By Rob Starr Big4.com Content Manager
In today’s modern digital world, any financial institution that wants to stay solvent and increase their profitability needs to have an eye on cyberspace. This is especially true when it comes to customer loyalty and retention and breaking through traditional barriers by embracing technology and big data capabilities in this area is one of the focuses for KPMG’s Insights into Canadian Banking.
Lian Zerafa, KPMG Financial Services Partner In Canada , started a discussion with Big4.com with a common subject, analytics.
“The general idea is about improving the customer experience and creating a customer
centricity which historically hasn’t existed in the banks,” he said. “In terms of customer satisfaction, analytics ties more deeply into loyalty management.”
Zerafa says the ultimate goal is to create a 360⁰ view of the client through all interactions. Collecting this data is also useful for creating more targeted services. Zerafa points out there are three main focus areas in the process that starts with data analytics.
“You’re seeing big data being collected and that ties into deriving the experience and even designing the way that products are marketed.”
He also points out that business has taken the lead and there is evolution away from IT forcing the agenda. Still, he says not everything in the digital world has an immediate ROI stating that, “Sometimes it’s just a stay in business proposition and keeping up with the juggernaut that is the mobile experience.”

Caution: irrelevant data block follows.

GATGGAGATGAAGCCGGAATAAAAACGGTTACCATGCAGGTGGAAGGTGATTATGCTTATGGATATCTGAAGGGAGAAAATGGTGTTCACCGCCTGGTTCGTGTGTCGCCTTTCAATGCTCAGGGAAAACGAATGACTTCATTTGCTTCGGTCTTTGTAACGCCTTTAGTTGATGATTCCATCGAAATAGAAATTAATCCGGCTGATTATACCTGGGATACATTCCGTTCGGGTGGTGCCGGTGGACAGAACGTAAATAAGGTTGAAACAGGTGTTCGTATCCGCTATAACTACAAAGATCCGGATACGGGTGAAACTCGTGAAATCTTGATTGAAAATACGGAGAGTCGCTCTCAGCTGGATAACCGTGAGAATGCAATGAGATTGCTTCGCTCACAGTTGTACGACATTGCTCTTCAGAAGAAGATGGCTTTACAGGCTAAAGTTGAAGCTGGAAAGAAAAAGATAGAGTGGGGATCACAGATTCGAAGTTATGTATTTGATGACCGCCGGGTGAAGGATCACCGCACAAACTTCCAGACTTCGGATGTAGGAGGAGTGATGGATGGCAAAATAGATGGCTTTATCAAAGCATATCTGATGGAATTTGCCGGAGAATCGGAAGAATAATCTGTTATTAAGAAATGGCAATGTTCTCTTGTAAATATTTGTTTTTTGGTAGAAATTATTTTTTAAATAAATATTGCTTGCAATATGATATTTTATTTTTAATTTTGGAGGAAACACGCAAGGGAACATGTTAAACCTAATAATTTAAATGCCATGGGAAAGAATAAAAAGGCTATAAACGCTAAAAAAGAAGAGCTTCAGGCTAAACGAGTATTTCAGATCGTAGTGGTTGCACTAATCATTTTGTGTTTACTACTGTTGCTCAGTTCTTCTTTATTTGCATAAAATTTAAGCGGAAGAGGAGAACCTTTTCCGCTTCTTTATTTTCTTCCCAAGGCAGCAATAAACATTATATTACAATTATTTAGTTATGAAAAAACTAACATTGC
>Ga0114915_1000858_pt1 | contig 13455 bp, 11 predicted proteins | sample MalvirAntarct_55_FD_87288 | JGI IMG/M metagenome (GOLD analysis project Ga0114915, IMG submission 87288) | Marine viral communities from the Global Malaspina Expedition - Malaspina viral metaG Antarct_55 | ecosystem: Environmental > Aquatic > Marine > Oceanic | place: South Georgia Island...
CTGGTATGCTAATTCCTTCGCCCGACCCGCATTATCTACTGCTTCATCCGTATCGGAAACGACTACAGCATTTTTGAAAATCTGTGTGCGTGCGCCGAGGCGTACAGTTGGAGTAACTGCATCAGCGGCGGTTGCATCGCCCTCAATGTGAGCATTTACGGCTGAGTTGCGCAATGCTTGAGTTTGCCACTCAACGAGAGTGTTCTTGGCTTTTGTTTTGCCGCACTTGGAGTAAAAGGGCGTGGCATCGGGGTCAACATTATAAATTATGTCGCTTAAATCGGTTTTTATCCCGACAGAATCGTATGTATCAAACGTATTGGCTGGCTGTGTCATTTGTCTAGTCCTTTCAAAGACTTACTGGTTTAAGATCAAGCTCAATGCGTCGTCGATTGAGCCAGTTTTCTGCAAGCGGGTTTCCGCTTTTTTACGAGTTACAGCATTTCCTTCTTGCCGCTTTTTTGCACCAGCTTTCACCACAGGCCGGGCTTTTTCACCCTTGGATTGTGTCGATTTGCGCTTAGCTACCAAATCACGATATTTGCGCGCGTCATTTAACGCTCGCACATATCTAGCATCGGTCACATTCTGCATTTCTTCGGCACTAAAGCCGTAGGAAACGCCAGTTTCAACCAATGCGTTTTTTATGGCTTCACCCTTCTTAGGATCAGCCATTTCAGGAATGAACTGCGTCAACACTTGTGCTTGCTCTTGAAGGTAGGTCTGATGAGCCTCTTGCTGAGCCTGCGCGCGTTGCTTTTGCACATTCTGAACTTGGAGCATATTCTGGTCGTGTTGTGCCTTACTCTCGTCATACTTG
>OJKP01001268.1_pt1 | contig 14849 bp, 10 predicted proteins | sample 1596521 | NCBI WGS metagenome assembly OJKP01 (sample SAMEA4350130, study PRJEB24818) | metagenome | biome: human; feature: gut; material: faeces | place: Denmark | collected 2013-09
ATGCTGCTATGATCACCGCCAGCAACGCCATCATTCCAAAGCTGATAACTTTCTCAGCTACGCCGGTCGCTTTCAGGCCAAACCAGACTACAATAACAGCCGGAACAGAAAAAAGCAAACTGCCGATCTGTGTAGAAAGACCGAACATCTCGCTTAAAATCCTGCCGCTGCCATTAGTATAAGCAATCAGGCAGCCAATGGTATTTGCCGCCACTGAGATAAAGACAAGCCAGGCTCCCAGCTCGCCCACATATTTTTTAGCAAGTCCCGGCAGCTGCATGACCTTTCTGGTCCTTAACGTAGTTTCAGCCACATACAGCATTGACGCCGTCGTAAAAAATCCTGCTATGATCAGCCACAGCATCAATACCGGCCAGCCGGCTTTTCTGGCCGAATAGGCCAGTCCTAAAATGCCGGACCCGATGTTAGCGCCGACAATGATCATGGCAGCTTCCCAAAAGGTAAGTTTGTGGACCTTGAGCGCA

Mark Smith, a KPMG National Financial Services Leader in Canada , spoke to the constantly evolving regulatory mandates and compliance requirements faced by Canadian banks highlighted in the report.
“We’re at the beginning of the journey or the middle of the journey, take your pick,” he said, “but
there’s going to be no letting up in the regulatory requirements that are faced by Canadian banks.”
He makes a point of stressing the evolution of these requirements and mandates is completely different depending on which side of the border you’re on.
“Because of the different consequences and reactions of 2008, the Americans have different benchmarks like when planning capital requirements.”
Within Canadian borders, we talked about the fact that bank supervisors in other countries are now looking to exert local control and bumping up against Canadian domiciles that are regulated by off shore interests. This results in competing priorities between different supervisors and some corresponding tension. The more global the bank, the more the situation crops up.
“That’s why some banks believe very strongly in insourcing where they handle most of their tax operations themselves,” Smith said adding other Canadian banks have a very small core team in that area and use other providers like KPMG and the Big Four.